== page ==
Suddenly I was looking for other books near machines. I had seen them before, but has never attacked them with gusto. Before I knew it I found myself watching videos on YouTube and skimming the books trying to learn. Pushing myself just a little to see how each of the machines work. Computer architecture has become so homogenized for the most part, that very rarely am I challenged like I was in the past. It was refreshing and perplexing.

It also peeled back another layer on this fine museum. Will I be running out to buy a PDP because of it? No, but I can find the PDP 11/70 Processor Handbook easily on Amazon. And if I ever want to tinker, the LCM will probably have a machine for me to monkey around with. Surely with the right book and enough time I could master any machine.

pdp

Okay, maybe a whole lot of time.

ET Special Olympics PSA

ET Special Olympics PSA

When E.T. the Extra-Terrestrial hit theaters, it was a big deal. E.T. was everywhere after that. He did commercial for lots of products, including a very memorable Atari commercial. One that I always remembered was this ET Special Olympics PSA.

In it, E.T. is simply watching a child work hard on mastering the high jump. Even though the kid fails time and again, E.T. patiently watches. E.T. even pays the kid a visit to let the kid know that he believes in him. Eventually through hard work and perseverance, the kid manages to make the jump. When he does it, his parents are their to praise him, but this kid knows who really cares about him, E.T.

When I first saw this ad back in the 1980s, I was naturally attracted to it because of E.T. At some point something occurred to me that made it extra fun in my book. E.T. can make things fly. He did it with the bikes. Why didn’t he do it with this kid? Yes, I know why. He wants the kid to win by his own means. Still, this PSA would have been much more memorable if this kid suddenly started glowing and leapt twenty feet into the air. Sure, not as lesson oriented, but a hundred times more memorable.

Watch the ET Special Olympics PSA

Super Steins

Super Steins!

Ghoul Mourning Maniacs!!

Did you ever wonder where the art for a product came from? It can be created specifically for the product or be art that gets repurposed. I submit to you my personal sleuthing to solve a question I had, regarding the 1974 Thermo-Serve Batman Super Stein.

The Super Steins were released by Thermo-Serve in 1974 and the available characters were Wonder Woman, Batman, Shazam and Superman. At some point, my sister and I received a Wonder Woman and Batman Stein. You can figure out who got what. A great selection of art. An iconic full figure illustration by of Batman racing across a field with a full moon overhead. The other side sports Batman punching out a noodnik! “WHOK!” Ok, where did the art come from?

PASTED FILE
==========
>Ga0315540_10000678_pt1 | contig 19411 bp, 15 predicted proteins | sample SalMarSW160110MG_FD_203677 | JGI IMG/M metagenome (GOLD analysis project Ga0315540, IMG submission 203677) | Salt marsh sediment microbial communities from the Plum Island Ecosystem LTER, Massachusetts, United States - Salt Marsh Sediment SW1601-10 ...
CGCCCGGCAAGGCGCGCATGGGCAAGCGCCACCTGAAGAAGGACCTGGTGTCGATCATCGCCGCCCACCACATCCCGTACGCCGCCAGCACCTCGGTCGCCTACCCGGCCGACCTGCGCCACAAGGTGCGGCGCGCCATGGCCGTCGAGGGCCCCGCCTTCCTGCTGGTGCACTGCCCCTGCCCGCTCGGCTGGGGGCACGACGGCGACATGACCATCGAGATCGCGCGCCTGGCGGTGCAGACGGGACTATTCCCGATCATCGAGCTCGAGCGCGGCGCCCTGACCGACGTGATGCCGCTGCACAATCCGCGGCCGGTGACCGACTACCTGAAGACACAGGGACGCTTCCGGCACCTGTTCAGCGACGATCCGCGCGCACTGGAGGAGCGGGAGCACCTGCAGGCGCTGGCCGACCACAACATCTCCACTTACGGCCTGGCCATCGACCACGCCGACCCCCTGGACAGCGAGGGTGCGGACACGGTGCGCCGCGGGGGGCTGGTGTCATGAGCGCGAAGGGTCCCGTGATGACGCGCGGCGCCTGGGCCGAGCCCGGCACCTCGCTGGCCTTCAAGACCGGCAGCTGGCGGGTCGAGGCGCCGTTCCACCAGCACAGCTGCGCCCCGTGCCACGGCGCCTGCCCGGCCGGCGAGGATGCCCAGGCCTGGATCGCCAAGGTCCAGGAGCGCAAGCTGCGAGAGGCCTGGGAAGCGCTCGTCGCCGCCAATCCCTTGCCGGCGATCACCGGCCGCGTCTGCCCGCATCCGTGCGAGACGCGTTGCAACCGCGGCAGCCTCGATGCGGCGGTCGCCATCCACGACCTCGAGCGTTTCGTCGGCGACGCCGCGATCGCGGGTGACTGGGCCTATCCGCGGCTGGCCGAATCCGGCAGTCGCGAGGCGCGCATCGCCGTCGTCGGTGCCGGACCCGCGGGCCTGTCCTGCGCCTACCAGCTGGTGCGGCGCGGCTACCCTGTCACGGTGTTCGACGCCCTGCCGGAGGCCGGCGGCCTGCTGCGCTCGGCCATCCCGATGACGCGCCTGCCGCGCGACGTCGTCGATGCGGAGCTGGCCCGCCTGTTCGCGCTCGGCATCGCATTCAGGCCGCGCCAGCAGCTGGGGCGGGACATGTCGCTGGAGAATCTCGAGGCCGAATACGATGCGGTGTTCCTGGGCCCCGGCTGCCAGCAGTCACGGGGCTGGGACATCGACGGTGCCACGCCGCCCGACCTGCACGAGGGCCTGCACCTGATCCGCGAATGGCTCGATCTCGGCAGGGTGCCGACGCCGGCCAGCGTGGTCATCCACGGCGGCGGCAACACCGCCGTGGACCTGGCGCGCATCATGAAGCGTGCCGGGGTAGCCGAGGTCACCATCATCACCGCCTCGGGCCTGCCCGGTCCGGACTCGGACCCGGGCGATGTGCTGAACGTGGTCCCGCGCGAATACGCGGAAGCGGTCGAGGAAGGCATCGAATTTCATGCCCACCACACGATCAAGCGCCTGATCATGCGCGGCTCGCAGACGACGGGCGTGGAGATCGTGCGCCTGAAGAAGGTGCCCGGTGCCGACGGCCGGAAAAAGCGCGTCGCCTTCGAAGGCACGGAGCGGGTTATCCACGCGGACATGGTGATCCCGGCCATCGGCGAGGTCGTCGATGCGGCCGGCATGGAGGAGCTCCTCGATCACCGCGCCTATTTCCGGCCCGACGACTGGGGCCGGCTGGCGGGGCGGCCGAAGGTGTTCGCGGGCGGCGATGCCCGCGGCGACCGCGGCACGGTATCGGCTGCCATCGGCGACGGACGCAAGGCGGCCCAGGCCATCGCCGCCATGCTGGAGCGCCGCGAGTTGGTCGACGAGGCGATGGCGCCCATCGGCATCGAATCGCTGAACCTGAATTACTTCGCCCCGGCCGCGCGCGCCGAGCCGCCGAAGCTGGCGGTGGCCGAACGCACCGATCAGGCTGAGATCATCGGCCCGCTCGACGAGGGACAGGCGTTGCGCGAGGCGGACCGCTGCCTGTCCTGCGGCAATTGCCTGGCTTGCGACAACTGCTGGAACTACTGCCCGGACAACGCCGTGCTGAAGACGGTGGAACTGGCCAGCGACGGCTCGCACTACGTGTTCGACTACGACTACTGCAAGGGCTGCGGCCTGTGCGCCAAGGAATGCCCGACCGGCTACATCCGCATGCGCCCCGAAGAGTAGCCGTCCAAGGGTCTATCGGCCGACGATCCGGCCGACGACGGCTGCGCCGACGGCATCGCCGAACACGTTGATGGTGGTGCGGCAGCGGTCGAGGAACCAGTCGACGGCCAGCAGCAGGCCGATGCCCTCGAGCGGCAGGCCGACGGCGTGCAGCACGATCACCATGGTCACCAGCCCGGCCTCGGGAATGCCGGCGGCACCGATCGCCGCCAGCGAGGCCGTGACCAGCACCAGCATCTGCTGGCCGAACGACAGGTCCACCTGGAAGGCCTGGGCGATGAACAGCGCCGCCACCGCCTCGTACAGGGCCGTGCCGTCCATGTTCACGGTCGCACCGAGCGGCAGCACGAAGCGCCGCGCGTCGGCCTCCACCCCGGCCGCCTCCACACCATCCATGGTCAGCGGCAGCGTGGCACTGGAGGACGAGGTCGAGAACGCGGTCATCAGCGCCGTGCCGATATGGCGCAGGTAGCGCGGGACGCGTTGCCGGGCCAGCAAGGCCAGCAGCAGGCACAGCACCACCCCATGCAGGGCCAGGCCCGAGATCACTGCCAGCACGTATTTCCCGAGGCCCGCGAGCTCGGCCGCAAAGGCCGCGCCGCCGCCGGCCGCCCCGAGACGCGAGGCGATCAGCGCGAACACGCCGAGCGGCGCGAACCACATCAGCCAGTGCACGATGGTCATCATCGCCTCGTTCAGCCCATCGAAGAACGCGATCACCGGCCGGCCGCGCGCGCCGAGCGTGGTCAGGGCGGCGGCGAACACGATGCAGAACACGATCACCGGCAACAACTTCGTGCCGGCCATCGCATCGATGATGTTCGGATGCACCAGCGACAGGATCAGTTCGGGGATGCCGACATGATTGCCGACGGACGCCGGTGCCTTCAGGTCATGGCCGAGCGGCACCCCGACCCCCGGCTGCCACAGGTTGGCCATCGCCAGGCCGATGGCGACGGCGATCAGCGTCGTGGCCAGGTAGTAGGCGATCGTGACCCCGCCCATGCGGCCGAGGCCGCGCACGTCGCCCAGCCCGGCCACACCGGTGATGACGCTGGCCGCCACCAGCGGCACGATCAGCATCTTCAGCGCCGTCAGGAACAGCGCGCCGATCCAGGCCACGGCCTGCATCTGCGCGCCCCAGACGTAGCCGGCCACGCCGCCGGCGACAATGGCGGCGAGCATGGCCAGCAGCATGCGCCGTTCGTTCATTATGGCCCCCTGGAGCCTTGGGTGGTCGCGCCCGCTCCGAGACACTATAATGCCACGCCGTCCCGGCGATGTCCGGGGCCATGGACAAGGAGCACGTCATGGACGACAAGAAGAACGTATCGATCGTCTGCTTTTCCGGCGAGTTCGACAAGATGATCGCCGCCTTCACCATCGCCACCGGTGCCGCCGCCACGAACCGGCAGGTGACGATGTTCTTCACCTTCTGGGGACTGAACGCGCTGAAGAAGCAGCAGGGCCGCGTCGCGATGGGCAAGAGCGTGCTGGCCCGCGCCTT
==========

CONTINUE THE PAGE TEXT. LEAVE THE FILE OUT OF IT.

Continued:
Super Steins

Aha! Time to dig into my comic book library. ( But first, I must flip up the head on my Shakespeare statue and hit the button! Oh, I wish! ) The full figure Batman art was somewhat easy to identify. It’s by Neal Adams and is the cover art to a large format Treasury Edition comic. But, that’s not the complete origin,as that image is a variation of Neal’s Caped Crusader, in Batman 251. In that comic, Bats is missing his utility belt and the background is different. Still, an iconic Bat piece!

Now, to figure out the smaller artwork, which looked like long time Bat artist, Jim Aparo’s work. Aparo worked on many Bat books, so I had some perusing to do. Using 1974 or earlier, I had my bracket of books to look from. I couldn’t place the image, but was determined to figure it out. Mainly, because I’m a dork!

“WHOK!”

I found it in an issue of “Brave & the Bold.” Number 115, to be exact. Batman teams up with the Atom in “The Corpse that Wouldn’t Die!” A great story in which Batman is grazed by a bullet and rendered brain dead. The Atom shrinks and operates Batman’s body from inside, racing from synapse to synapse and animating him. Well, looking at the panel and comparing it to the Stein, they changed the dialogue in the word ballon and kept the “WHOK!”

I have yet to determine the origins of the other Super Stein artwork. I might in the future. I recently asked my sister if she knew about her Wonder Woman Stein and she punched me for being a dork! Ok, I deserved that, I guess. Sheesh! If you know the other art origins, please comment and we’ll super sleuth the heck out of this!!

While it has nothing to do with Super Steins, why not listen to Denny O’Neil discuss both Batman and Neal Adams?

[Via] The Comic Archive